Wanting to add text and graphics to your images? Look no further if you’re an iOS user. With over 10,000 graphics, fonts and images, the opportunities are almost endless. The app boasts simplicity, and is designed to easily ad text and graphics over the top of your existing images. Whether you’re making a meme, an inspirational quote post, or just want to add some text to a post, Over will do just that! A pro subscription is available and can be paid monthly or yearly if you’re looking to unlock more features. Over isn’t just limited to social media posts, and can be used to create digital and print publications such as flyers and invites.

The app is free for iOS users. And Android (in some countries).

Winner: best for design templates


Studio Design

The cross-platform alternative to Over is Studio Design, a free app offering almost identical features. With a slightly smaller catalogue of predefined graphics, Studio Design offers thousands of templates ready to go. Studio Design strongly advocates a remix-style community, allowing users to adjust existing creations, easily swapping out images but retaining the designs.

If you’re an iOS user, try both Over and Studio Design to see which one suits your needs – they are very similar, and it ultimately comes down to personal choice.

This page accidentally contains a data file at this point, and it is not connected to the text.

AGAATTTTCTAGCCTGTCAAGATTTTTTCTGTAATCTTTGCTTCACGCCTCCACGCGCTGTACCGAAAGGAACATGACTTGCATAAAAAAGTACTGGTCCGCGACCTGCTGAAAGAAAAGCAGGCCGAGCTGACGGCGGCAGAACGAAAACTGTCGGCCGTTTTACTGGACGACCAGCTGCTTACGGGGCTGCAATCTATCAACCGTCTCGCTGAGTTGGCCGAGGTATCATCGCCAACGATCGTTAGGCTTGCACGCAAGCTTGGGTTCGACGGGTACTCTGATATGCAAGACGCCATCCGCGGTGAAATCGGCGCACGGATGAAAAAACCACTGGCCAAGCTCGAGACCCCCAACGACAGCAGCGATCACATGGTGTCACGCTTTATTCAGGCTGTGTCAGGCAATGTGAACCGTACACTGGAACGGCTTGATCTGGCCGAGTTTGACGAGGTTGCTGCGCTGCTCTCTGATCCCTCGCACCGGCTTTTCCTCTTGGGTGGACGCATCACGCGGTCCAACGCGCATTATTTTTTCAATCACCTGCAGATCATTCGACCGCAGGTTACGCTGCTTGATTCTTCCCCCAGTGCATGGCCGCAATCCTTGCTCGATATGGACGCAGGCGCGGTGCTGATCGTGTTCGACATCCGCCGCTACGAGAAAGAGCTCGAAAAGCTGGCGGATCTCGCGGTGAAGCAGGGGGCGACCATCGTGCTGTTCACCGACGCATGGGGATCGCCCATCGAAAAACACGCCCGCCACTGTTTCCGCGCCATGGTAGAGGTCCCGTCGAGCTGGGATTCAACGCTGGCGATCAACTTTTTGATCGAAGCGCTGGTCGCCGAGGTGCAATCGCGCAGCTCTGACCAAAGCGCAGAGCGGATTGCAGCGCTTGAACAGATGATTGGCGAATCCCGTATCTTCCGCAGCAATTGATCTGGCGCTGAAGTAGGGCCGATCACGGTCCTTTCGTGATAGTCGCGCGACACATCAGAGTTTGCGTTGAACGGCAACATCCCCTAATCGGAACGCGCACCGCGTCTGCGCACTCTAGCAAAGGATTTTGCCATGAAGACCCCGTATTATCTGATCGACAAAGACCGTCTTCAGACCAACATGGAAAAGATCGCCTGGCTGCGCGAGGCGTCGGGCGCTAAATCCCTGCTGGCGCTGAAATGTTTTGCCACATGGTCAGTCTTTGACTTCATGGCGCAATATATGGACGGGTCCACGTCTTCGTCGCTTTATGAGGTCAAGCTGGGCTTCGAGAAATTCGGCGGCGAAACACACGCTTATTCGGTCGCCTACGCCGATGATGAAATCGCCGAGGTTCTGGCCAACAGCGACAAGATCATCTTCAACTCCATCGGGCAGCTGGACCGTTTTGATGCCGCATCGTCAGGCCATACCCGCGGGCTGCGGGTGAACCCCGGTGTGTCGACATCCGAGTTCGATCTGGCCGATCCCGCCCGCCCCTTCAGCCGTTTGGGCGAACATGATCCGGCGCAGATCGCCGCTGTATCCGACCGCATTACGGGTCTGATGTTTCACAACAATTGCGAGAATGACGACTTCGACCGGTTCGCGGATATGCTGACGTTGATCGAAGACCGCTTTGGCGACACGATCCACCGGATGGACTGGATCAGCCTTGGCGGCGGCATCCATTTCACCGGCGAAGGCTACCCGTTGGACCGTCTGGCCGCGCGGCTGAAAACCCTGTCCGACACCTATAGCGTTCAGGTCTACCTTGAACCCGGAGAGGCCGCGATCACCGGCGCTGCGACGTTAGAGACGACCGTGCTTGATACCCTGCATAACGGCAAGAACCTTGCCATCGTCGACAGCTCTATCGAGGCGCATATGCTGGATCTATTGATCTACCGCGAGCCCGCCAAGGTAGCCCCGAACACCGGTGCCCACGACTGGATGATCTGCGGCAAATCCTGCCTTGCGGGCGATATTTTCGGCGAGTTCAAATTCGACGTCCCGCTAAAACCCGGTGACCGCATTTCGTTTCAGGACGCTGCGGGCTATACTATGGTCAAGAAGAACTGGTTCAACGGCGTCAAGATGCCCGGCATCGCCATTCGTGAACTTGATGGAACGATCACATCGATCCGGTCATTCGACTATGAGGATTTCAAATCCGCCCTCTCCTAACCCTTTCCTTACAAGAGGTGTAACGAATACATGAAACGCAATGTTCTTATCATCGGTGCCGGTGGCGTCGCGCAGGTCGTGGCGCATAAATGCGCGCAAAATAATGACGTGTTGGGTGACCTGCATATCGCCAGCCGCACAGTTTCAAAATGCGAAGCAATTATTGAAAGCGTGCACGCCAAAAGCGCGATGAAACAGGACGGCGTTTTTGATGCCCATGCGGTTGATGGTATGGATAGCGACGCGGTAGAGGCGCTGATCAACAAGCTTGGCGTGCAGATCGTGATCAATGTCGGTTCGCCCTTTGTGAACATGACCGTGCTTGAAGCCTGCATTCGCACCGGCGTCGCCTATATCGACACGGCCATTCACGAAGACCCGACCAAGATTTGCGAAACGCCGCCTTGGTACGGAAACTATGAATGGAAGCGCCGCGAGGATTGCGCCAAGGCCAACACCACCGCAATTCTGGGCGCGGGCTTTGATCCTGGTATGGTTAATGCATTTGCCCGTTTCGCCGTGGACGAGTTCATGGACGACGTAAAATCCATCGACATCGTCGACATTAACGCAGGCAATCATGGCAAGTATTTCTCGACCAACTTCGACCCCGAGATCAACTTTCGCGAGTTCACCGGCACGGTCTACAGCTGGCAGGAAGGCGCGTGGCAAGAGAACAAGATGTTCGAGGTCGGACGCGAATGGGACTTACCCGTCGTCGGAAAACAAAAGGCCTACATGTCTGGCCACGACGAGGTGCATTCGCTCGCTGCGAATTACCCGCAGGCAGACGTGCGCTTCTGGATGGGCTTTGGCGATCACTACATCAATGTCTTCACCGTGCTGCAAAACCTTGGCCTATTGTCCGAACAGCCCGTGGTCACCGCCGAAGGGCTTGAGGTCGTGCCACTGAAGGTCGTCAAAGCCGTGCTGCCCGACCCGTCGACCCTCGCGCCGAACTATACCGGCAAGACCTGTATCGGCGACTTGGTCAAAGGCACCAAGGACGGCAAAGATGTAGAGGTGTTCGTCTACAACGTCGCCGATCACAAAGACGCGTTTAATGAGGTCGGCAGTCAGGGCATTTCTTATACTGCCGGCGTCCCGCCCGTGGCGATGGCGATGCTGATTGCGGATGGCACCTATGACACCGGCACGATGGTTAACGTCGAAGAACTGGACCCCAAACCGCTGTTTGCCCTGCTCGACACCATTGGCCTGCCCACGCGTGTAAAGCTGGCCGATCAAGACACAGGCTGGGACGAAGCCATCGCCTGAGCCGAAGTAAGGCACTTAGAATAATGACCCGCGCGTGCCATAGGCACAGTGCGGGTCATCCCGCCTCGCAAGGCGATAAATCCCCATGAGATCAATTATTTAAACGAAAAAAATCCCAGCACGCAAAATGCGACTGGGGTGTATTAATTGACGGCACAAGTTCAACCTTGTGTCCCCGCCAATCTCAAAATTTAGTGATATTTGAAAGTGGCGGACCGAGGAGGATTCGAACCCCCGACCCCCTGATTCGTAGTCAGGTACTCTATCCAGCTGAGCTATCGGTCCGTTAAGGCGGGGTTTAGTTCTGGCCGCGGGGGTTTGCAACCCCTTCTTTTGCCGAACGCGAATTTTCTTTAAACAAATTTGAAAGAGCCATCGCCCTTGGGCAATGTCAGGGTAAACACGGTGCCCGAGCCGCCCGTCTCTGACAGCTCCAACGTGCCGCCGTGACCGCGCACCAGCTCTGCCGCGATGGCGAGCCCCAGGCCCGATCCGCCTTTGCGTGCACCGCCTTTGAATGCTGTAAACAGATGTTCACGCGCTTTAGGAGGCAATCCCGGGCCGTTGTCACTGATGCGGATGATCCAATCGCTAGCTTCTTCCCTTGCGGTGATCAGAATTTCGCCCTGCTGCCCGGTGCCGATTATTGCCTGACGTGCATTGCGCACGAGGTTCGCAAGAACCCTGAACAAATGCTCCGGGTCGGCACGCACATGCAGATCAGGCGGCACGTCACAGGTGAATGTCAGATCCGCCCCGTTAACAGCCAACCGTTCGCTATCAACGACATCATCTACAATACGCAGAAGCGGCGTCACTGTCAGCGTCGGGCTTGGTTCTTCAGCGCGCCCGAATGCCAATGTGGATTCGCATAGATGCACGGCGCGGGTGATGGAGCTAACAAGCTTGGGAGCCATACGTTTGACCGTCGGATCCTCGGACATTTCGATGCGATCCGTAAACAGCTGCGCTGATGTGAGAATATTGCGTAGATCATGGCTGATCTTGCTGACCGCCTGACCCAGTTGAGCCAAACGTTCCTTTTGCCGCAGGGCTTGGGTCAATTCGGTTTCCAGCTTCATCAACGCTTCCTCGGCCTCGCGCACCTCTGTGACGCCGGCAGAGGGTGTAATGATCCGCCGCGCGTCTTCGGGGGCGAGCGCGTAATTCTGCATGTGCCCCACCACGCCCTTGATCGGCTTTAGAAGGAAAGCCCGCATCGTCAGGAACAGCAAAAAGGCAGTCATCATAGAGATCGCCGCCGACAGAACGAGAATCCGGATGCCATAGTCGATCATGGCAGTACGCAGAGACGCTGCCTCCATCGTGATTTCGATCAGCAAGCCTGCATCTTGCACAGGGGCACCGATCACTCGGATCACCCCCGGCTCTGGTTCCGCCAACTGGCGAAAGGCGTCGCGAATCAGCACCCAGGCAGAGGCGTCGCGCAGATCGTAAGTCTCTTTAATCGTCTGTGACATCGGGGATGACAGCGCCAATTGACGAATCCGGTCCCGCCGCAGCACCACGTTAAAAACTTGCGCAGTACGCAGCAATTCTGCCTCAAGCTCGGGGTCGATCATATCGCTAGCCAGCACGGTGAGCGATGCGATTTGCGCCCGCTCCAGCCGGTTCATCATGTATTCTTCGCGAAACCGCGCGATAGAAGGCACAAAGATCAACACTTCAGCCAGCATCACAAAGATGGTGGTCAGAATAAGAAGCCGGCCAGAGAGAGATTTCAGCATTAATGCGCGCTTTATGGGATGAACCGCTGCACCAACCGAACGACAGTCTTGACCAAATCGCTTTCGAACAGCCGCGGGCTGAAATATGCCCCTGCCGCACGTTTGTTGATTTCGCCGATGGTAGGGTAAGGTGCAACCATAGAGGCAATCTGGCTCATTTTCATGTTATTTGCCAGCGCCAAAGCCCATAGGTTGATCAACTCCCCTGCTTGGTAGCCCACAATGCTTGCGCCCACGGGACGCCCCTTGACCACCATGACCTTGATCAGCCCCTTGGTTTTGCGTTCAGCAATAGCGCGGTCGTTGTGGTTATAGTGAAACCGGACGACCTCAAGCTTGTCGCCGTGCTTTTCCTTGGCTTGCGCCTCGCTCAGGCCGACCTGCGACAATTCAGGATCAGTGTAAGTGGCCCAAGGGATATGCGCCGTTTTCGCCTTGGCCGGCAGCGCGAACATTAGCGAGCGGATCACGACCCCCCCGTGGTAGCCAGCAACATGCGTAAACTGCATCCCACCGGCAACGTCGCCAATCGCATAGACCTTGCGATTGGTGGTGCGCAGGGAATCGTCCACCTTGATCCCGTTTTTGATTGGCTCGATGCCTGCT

Phonto is another great alternative to Over and Studio Design, allowing users to add text on top of photos. Although you don’t have the option of over 10,000 predefined graphics, you do have a large selection of over 200 fonts to choose from. You also have a few advanced features such as installing custom fonts, changing letter/line spacing and adjusting colours. Perfect for keeping in line with your business’ branding. If you aren’t a fan of the cliché templates that the above too apps have to offer, then Phonto will give you the creative freedom to make adjustments without the unneeded extras of a template library and social/remixing platform.

The app is free for iOS and Android users.